In July the drug and alcohol screening firm, Concateno, published a report in which it revealed that the number of workers testing positive for drug or alcohol use rose by 50% between 2007 and 2011. In the wake of this report we have had an increasing amount of interest in the feasibility of conducting testing on UK employees.
There is limited guidance in the UK as to the implementation of a programme of random drug testing, and the law is unclear. However, below we give our “top tips” on this issue – if, when and how an employer could go about introducing such measures.
1. Know the legal position:
Under the Health and Safety at Work Act 1974, employers have a duty to ensure a safe place of work and safe systems of work for their staff. When considering substance misuse, this would include having clear rules about coming to work under the influence of alcohol or drugs and about drinking alcohol or drug taking while at work. However, there is no strict requirement to carry out testing of staff.
Guidance about drug and alcohol testing is also contained in the Employment Practices Code (“EPC”). This sets out the circumstances in which testing would be deemed justified, and the good-practice procedure to follow if you do decide to implement testing.
2. Establish whether testing is justified for your business:
Because of the intrusive nature of testing, employers must have a good reason to justify a policy of testing staff and should always consider whether there is a less intrusive means of monitoring employees.
Random testing of employees is more likely to be justifiable if there is a strong health and safety reason, for example for employees working in mines or operating heavy machinery. In contrast, it will be harder to justify testing for employees who are office-based, because there is a lower risk of danger to life in their workplace activities.
Alternatively, where an employer reasonably suspects an employee is under the influence of alcohol or non-prescribed drugs at work, (e.g. after an incident, or if the individual exhibits abnormal behaviour or appearance) they may be able to justify “post-incident” testing of individuals.
Employers should bear in mind, however, that testing should be confined to ensuring safety at work, rather than to reveal any use of substances in an employee’s private life.
3. As a pre-cursor to implementing any policy, carry out an impact assessment:
An impact assessment will enable you to ascertain the impact the policy would have on employees as against the benefits that would be obtained for your business. The policy should only be implemented if the benefits for your business are found to outweigh the impact on staff.
4. Policy planning: what, who and how?
Consider what data you wish to obtain, who you wish to obtain it from, how you will keep such sensitive personal data and how it will be used. The amount of personal information gathered should be kept to a minimum, and the least intrusive means of testing possible should be employed. Consider whether all staff will be tested, or only certain categories of employee.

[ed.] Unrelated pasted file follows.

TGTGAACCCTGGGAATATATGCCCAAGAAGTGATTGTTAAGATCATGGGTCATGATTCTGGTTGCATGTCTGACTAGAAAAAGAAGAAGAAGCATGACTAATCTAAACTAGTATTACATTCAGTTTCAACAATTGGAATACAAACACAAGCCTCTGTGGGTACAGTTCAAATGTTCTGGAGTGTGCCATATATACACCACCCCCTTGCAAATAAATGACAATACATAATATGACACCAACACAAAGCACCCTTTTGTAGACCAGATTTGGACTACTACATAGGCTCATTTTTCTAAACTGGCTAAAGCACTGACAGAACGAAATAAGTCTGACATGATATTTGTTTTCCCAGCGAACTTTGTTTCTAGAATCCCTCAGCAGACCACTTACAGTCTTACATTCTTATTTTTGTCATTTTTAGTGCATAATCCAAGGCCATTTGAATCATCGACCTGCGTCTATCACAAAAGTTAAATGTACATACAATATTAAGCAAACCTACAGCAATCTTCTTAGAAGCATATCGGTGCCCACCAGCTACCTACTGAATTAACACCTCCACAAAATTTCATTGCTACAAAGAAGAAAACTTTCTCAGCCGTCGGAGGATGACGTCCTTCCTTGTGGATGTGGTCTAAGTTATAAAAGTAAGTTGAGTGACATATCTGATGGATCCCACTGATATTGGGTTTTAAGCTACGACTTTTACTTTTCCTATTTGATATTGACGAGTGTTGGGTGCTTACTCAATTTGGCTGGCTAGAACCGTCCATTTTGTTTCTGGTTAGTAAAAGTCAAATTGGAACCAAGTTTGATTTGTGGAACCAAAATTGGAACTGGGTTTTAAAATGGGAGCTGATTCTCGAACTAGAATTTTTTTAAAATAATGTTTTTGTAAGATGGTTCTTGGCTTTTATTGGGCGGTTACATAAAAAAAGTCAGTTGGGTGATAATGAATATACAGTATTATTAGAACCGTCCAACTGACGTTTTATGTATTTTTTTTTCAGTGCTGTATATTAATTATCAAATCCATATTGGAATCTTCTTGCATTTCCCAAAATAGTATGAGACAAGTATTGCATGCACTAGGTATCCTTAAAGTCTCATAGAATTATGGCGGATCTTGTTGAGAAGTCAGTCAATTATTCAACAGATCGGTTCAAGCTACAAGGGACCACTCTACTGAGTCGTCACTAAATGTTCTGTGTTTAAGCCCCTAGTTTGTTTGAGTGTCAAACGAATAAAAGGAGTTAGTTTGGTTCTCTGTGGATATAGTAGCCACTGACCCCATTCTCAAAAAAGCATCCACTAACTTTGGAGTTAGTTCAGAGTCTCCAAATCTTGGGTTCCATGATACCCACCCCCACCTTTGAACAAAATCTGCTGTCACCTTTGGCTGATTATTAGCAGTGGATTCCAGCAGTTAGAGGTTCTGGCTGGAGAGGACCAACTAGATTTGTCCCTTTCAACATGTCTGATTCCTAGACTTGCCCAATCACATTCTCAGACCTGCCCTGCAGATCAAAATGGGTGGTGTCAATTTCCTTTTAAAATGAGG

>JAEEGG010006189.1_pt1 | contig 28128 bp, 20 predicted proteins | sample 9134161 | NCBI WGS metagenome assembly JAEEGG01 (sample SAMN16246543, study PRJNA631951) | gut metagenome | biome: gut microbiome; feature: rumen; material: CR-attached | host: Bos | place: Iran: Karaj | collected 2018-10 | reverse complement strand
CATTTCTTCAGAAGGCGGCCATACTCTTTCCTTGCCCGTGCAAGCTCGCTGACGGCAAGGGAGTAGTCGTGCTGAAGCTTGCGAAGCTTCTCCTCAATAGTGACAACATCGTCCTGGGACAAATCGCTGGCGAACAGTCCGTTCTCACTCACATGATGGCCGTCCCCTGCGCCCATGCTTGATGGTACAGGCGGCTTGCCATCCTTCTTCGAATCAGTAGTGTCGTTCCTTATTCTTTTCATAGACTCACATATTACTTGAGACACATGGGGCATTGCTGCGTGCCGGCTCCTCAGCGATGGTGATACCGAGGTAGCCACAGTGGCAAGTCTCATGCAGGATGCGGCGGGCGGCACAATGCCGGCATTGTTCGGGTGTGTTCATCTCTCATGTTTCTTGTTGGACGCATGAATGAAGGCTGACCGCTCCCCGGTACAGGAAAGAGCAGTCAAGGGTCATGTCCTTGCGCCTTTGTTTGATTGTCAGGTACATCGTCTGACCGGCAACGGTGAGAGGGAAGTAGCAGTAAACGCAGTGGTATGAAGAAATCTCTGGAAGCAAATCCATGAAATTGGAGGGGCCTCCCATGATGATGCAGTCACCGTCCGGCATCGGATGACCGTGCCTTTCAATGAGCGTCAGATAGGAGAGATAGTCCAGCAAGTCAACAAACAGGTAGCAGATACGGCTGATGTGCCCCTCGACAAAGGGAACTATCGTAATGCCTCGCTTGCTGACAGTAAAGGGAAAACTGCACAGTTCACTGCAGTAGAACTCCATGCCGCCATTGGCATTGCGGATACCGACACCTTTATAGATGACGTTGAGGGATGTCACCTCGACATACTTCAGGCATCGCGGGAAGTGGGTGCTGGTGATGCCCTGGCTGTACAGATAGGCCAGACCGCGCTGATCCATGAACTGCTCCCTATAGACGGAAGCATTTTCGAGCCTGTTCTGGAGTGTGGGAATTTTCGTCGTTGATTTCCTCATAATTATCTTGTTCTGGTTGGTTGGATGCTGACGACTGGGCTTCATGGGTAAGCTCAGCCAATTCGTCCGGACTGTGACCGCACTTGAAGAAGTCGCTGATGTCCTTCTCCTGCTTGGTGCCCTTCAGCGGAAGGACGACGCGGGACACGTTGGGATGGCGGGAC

Give staff several weeks’ warning that the policy will be introduced, and explain your company’s reasons for introducing the policy. Staff should also be given an indication as to the consequences of failure to comply. They should be afforded the opportunity to ask questions and discuss the policy in person.
5. Be aware of the potential consequences
It is likely that this would not be a popular policy amongst staff. As such, employers must be alive to the risk of potential claims arising from implementation:-
Discrimination –reasonable adjustments may be required to modify testing procedures which cause a disabled person to be disadvantaged. For example, would a disabled person fail to pass the test because of the medication they are taking?
Breach of contract – Consent is required for testing. If an employee refuses to consent and the employer proceeds anyway or disciplines the employee for refusing to consent, this may give rise to allegations that the employer is acting in breach of the implied term of trust and confidence, and a claim of constructive unfair dismissal.
Enforcement – If an employee refuses to consent to testing, this can be treated as a misconduct offence. However, if disciplinary action resulted in a dismissed, the employer is likely to face complaints of unfair dismissal. Further, if there is a mass-objection to testing, the employer could be forced to back-track on the policy entirely!
Compensation for a claim of unfair dismissal is currently capped at £72,300 based on the claimant’s lost earnings, plus a basic award calculated in the same way as a statutory redundancy payment. Compensation for a successful claim of discrimination is also loss based, but is not subject to any cap.
In addition to the employment claims, failure to comply with the EPC may also amount to a breach of the Data Protection Act 1998 in which case the ICO can investigate, conduct audits, issue enforcement notices, and in the most serious cases impose fines of up to £500,000.
6. Be prepared for the aftermath
If you do discover that your staff are dependant on alcohol and/or drugs, you need to decide how you are going to react. An employer will need to decide what its approach to staff dependant on alcohol or drugs will be: supportive, disciplinary or a mixture of the two.
Conclusion: proceed with caution!
A rolling programme of random drug testing should only be used where it is appropriate given the nature of the employer’s business and the roles undertaken by its staff. It is our understanding that unless your employees operate heavy machinery or work in an environment where working under the influence of drugs could cause injury to themselves, colleagues or customers, or could seriously damage your business, such a policy would be contrary to the EPC.